We’re very trendy in these pages, for no other reason than that the idea is to keep up to date with exciting events in cancer biology. Accordingly, we have recently talked quite a lot about the emerging field of cancer immunotherapy – the notion that our in-built immune system will try to kill cancer cells as they emerge, because it ‘sees’ them as being to some extent ‘foreign’, but that when tumours make their presence known it has not been able to do the job completely. The idea of immunotherapy is to give our in-house system a helping hand and we’ve seen some of the approaches in Self Help – Part 2 and Gosh! Wonderful GOSH.
The immune see-saw
Our immune system walks a tight-rope: on the one hand it should attack and eliminate any ‘foreign’ cells it sees (so that we aren’t killed by infections) but, on the other, if it’s too efficient it will start destroying out own cells (which is what happens in auto-immune diseases such as Graves disease (overactive thyroid gland) and rheumatoid arthritis.
Like much of our biology, then, it’s a tug-of-war: to kill or to ignore? And, like the cell cycle that determines whether a cell should grow and divide to make two cells, it’s controlled by the balance between ‘accelerators’ and ‘brakes’. The main targets for anti-tumour immune activity are mutated proteins that appear on the surface of cancer cells – called neo-antigens (see The Shape of Things to Come?)
The aim of immunotherapy then is to boost tumour responses by disabling the ‘brakes’. And it’s had some startling successes with patients going into long-term remission. So the basic idea works but there’s a problem: generally immunotherapy doesn’t work and, so far, in only about one in ten of patients have there been significant effects.
Sub-contracting to soup-up detection
Until now it’s seemed that only a very small fraction of expressed neo-antigens (less than 1%) can turn on an immune response in cancer patients. In an exciting new take on this problem, a team of researchers from the universities of Oslo and Copenhagen have asked: “if someone’s immune cells aren’t up to recognizing and fighting their tumours (i.e. ‘seeing’ neo-antigens), could someone else’s help?” It turns out that many more than 1 in 100 neo-antigens are able to cause an immune response. Even more exciting (and surprising), immune cells (T cells) from healthy donors can react to these neo-antigens and, in vitro at least (i.e. in cells grown in the laboratory), can kill tumour cells.
Genetic modification of blood lymphocytes
T cells are isolated from a blood sample and novel genes inserted into their DNA. The engineered T cells are expanded and then infused into the patient. In the latest development T cells from healthy donors are screened for reactivity against neo-antigens expressed in a patient’s melanoma. T cell receptors that recognise neo-antigens are sequenced and then transferred to the patient’s T cells.
How does that work?
T cells (lymphocytes) circulating in the blood act, in effect, as scouts, scanning the surface of all cells, including cancer cells, for the presence of any protein fragments on their surface that should not be there. The first contact with such foreign protein fragments switches on a process called priming that ultimately enables T cells to kill the aberrant cells (see Invisible Army Rouses Home Guard).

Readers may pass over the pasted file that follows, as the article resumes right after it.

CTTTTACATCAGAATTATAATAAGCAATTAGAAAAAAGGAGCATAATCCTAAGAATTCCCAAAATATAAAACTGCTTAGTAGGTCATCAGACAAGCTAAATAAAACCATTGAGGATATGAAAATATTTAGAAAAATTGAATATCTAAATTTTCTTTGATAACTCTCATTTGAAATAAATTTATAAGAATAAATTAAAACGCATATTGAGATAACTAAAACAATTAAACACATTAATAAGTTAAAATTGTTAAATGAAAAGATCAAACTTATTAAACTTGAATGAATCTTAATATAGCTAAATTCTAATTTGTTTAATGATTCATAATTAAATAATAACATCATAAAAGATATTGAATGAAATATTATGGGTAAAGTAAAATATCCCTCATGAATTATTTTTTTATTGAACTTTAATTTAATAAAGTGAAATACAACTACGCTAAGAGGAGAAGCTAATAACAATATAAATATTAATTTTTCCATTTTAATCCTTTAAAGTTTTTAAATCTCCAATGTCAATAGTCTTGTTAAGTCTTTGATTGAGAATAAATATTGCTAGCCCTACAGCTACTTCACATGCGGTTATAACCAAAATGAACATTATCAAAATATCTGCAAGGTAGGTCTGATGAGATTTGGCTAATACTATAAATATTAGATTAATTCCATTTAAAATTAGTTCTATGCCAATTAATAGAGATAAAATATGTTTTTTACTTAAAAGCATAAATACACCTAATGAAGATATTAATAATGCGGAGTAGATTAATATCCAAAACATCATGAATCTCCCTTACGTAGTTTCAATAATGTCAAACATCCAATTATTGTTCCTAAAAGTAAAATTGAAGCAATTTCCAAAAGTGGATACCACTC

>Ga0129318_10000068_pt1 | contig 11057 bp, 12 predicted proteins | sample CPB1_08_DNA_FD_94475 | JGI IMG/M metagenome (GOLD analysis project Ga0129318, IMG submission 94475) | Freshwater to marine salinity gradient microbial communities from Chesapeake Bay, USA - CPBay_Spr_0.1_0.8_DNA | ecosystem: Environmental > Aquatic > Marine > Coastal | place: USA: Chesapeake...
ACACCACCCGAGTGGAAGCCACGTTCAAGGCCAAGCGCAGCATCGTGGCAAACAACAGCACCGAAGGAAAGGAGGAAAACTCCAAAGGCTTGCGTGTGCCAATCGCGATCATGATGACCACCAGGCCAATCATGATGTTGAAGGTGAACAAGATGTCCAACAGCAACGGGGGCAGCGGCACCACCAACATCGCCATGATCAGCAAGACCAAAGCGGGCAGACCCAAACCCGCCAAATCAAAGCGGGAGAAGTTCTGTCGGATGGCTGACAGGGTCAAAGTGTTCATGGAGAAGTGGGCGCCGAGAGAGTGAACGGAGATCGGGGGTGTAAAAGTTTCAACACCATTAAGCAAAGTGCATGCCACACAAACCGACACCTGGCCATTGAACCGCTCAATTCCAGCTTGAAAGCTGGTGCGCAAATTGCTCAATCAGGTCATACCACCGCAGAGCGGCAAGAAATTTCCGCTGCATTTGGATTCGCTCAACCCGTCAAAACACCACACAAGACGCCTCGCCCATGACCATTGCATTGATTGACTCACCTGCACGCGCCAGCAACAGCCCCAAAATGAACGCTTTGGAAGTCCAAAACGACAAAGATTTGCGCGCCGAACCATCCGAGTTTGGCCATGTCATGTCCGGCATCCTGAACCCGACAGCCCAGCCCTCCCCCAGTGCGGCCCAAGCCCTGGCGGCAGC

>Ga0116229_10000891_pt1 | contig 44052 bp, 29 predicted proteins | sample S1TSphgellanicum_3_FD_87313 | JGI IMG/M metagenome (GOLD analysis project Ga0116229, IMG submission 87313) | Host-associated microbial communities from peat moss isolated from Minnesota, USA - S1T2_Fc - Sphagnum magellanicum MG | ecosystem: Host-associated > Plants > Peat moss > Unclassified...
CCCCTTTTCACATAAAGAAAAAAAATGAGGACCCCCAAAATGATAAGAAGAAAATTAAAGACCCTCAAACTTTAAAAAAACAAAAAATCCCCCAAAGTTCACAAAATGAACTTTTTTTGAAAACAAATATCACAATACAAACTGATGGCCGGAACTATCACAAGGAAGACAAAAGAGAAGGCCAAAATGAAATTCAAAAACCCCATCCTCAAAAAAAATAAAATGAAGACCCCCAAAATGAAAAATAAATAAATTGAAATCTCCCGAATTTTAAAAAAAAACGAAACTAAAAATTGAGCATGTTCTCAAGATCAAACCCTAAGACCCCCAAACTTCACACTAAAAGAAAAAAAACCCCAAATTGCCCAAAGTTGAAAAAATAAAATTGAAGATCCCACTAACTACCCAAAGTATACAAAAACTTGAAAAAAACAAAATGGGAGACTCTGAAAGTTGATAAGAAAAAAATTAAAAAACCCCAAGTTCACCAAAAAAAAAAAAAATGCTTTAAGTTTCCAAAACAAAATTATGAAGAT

What the Scandinavian group did was to screen healthy individuals for tissue compatibility with a group of cancer patients. They then identified a set of 57 neo-antigens from three melanoma patients and showed that 11 of the 57 could stimulate responses in T cells from the healthy donors (T cells from the patients only reacted to two neo-antigens). Indeed the neo-antigen-specific T cells from healthy donors could kill melanoma cells carrying the corresponding mutated protein.
What can possibly go wrong?
The obvious question is, of course, how come cells from healthy folk have a broader reactivity to neo-antigens than do the cells of melanoma patients? The answer isn’t clear but presumably either cancers can make T cell priming inefficient or T cells become tolerant to tumours (i.e. they see them as ‘self’ rather than ‘non-self’).
And the future?
The more critical question is whether the problem can be short-circuited and Erlend Strønen and friends set about this by showing that T cell receptors in donor cells that recognize neo-antigens can be sequenced and expressed in the T cells of patients. This offers the possibility of a further type of adoptive cell transfer immunotherapy to the one we described in Gosh! Wonderful GOSH.
As one of the authors, Ton Schumacher, put it “Our findings show that the immune response in cancer patients can be strengthened; there is more on the cancer cells that makes them foreign that we can exploit. One way we consider doing this is finding the right donor T cells to match these neo-antigens. The receptor that is used by these donor T-cells can then be used to genetically modify the patient’s own T cells so these will be able to detect the cancer cells.”
And Johanna Olweus commented that “Our study shows that the principle of outsourcing cancer immunity to a donor is sound. However, more work needs to be done before patients can benefit from this discovery. Thus, we need to find ways to enhance the throughput. We are currently exploring high-throughput methods to identify the neo-antigens that the T cells can “see” on the cancer and isolate the responding cells. But the results showing that we can obtain cancer-specific immunity from the blood of healthy individuals are already very promising.”
Strønen, M. Toebes, S. Kelderman, M. M. van Buuren, W. Yang, N. van Rooij, M. Donia, M.-L. Boschen, F. Lund-Johansen, J. Olweus, T. N. Schumacher. Targeting of cancer neoantigens with donor-derived T cell receptor repertoires. Science, 2016.
“Fighting cancer with the help of someone else’s immune cells.” ScienceDaily. ScienceDaily, 19 May 2016.